06.13.12 12:45 AM ET
Pets or Predators? 10 Things About Australia’s Famous Dog, the Dingo
With compelling evidence, an Australian coroner officially ruled that Azaria Chamberlin was killed by a dingo—not her mother, as was suspected when the infant died in 1980. In the wake of this news, 10 tidbits on the dogs who roam the outback.
In 1982 Lindy Chamberlain was sentenced to life in prison for murdering her 2-month-old baby, Azaria. Her husband, Michael Chamberlin, was given a suspended sentence as an accessory after the fact. Nearly 30 years later, a coroner in Australia’s Northern Territory has vindicated the couple, deeming the death of Azaria the result of a dingo attack that occurred on a family camping trip in 1980. Although the couple was exonerated in 1987, the ruling comes as a legal and moral relief for them—Azaria’s death certificate was changed to note the dingo attack. Although the story received much media hype and was even adapted into a film, A Cry in the Dark, starring Meryl Streep, the dingo still remains a relatively mysterious creature to many. So who exactly are these dogs native to the Australian outback? And just how likely are they to eat your baby? The Daily Beast reveals 10 things you didn’t know about dingos.
Are Dingoes Legal pets?
Although dingoes are rarely kept as companion pets, it is legal in the states of New South Wales and Western Australia keep a pet dingo without a permit. Permits are required in the states of Victoria and the Northern Territory and are illegal to be kept as pets in the states of Tasmania, Queensland, and South Australia. Dingoes can be kept as pets if they are taken from a litter no older than six weeks of age and then aggressively trained. Unfortunately for city dwellers looking to take in a dingo, these dogs cannot be cooped up in an apartment and require a large amount of space for roaming.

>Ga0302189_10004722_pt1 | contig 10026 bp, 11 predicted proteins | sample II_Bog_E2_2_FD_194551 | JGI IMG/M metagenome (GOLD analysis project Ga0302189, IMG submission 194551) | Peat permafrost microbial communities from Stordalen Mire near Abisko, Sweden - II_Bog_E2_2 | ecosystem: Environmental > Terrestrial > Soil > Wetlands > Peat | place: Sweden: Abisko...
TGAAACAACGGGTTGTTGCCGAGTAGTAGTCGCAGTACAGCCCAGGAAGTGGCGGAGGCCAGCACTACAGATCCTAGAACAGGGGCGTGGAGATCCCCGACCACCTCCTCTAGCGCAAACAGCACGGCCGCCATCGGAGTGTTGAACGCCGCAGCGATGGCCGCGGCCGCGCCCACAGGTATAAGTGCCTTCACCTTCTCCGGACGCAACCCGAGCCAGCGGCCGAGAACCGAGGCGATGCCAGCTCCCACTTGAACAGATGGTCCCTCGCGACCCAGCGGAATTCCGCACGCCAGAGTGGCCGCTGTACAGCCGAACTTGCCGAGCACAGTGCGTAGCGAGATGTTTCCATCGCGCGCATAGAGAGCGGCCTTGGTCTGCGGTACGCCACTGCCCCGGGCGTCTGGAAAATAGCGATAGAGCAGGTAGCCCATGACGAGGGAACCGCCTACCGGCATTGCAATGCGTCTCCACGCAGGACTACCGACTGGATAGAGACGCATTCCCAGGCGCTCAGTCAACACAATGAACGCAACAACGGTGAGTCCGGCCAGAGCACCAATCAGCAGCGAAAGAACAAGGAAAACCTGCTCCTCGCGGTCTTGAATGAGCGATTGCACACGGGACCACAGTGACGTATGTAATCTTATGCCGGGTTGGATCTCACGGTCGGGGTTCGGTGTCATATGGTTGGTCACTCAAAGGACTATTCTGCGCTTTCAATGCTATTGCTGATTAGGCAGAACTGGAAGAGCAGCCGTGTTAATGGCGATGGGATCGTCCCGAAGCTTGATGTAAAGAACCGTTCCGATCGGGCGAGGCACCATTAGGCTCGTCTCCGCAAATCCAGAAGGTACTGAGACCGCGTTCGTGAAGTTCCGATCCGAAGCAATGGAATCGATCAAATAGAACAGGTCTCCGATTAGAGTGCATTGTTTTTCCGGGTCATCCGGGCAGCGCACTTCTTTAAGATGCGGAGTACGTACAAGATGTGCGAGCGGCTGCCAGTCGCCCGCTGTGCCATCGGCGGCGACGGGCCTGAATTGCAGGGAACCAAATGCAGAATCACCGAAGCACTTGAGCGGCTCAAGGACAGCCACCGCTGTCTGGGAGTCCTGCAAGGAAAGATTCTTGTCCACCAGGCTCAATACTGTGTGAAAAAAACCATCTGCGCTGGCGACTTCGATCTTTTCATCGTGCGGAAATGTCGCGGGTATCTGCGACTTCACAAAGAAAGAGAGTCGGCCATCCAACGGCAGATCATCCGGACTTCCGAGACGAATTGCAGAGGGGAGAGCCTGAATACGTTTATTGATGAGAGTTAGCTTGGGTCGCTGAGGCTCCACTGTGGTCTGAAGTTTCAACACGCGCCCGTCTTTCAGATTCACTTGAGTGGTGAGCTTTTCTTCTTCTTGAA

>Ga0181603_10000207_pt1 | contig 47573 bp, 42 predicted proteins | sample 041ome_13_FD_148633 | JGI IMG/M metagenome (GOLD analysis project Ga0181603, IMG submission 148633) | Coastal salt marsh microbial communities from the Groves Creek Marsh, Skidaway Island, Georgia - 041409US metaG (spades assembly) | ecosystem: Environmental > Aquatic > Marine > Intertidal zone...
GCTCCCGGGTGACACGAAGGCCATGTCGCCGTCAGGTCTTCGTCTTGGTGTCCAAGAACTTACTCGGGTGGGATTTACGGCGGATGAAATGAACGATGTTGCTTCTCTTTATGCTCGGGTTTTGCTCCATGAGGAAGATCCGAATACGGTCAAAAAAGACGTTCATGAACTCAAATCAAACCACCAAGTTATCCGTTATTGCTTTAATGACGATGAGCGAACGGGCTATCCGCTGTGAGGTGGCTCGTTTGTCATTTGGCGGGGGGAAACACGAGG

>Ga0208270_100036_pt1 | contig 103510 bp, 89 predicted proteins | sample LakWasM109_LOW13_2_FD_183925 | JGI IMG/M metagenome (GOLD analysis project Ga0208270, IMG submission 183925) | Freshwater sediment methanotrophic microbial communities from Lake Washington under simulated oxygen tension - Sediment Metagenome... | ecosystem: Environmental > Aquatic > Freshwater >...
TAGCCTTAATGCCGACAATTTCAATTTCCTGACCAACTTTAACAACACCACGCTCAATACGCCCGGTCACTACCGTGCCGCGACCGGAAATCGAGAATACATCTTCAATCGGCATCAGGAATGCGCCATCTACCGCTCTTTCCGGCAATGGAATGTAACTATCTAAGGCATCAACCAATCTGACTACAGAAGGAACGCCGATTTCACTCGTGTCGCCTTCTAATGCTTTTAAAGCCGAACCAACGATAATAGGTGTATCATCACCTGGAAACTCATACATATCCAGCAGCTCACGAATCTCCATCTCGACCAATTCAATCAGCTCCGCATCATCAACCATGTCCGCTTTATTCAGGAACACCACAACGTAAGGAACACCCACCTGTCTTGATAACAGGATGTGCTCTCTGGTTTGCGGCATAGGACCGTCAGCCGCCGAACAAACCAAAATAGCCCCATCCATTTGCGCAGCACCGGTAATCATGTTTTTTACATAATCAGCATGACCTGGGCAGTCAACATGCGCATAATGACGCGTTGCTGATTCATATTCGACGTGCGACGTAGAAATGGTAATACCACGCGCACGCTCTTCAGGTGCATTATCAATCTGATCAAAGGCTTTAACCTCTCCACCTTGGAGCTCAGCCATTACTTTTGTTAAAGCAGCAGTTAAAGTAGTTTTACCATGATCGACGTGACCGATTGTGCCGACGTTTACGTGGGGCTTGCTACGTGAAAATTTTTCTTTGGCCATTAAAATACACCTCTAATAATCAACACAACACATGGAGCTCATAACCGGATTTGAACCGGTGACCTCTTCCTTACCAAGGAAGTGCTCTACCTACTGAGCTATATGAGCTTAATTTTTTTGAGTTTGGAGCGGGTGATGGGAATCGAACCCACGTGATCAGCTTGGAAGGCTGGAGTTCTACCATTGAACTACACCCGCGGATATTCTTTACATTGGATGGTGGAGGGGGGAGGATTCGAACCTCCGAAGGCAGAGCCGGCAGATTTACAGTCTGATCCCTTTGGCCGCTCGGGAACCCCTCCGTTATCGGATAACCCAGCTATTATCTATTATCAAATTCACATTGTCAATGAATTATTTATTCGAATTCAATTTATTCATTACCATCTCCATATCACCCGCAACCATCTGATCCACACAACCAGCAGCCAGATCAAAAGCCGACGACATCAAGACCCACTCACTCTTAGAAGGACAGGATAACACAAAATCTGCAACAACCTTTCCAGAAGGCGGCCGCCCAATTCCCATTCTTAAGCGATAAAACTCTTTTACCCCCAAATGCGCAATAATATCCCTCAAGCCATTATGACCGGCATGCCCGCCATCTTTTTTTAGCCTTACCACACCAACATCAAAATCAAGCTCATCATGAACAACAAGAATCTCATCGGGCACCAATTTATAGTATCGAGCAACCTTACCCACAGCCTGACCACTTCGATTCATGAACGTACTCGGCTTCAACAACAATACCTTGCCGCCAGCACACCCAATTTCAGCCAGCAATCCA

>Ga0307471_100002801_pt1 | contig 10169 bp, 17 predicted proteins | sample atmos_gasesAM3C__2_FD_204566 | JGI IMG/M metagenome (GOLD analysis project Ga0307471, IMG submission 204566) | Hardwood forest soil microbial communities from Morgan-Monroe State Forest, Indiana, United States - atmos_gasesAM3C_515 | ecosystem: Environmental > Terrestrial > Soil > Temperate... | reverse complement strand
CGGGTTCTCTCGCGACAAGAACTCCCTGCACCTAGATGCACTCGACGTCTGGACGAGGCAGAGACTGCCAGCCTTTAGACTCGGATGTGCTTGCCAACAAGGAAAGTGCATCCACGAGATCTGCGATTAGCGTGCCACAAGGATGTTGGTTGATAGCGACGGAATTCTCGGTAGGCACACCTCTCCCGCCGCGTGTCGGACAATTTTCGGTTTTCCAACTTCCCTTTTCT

Where Did the Dingo Come From?
Primitive man brought the dingo to Australia around 15,000 years ago. At the time, the dingo was semi-domesticated and is believed to be the common ancestor of all breeds today. Native Australians originally kept dingoes as an emergency food supply source. As time progressed, the dingoes made their way back into the wild and their population flourished when Europeans on the island began domesticating sheep and rabbits.
How Do Dingoes hunt?
Dingoes can hunt either alone or in packs. They tend to prey on small animals such as rabbits, birds, lizards, and rodents, but they have also been known to feed on plants and fruits. Dingoes are also known to be great tree climbers.
Dingoes choose a mate for life. When a dingo’s partner dies, it is not uncommon for the living mate to “mourn itself to death.” Dingoes breed once a year and a litter generally consists of five pups. Most packs have an alpha female that will try to kill the pups of other females.
Are Dingoes A Threat to Humans?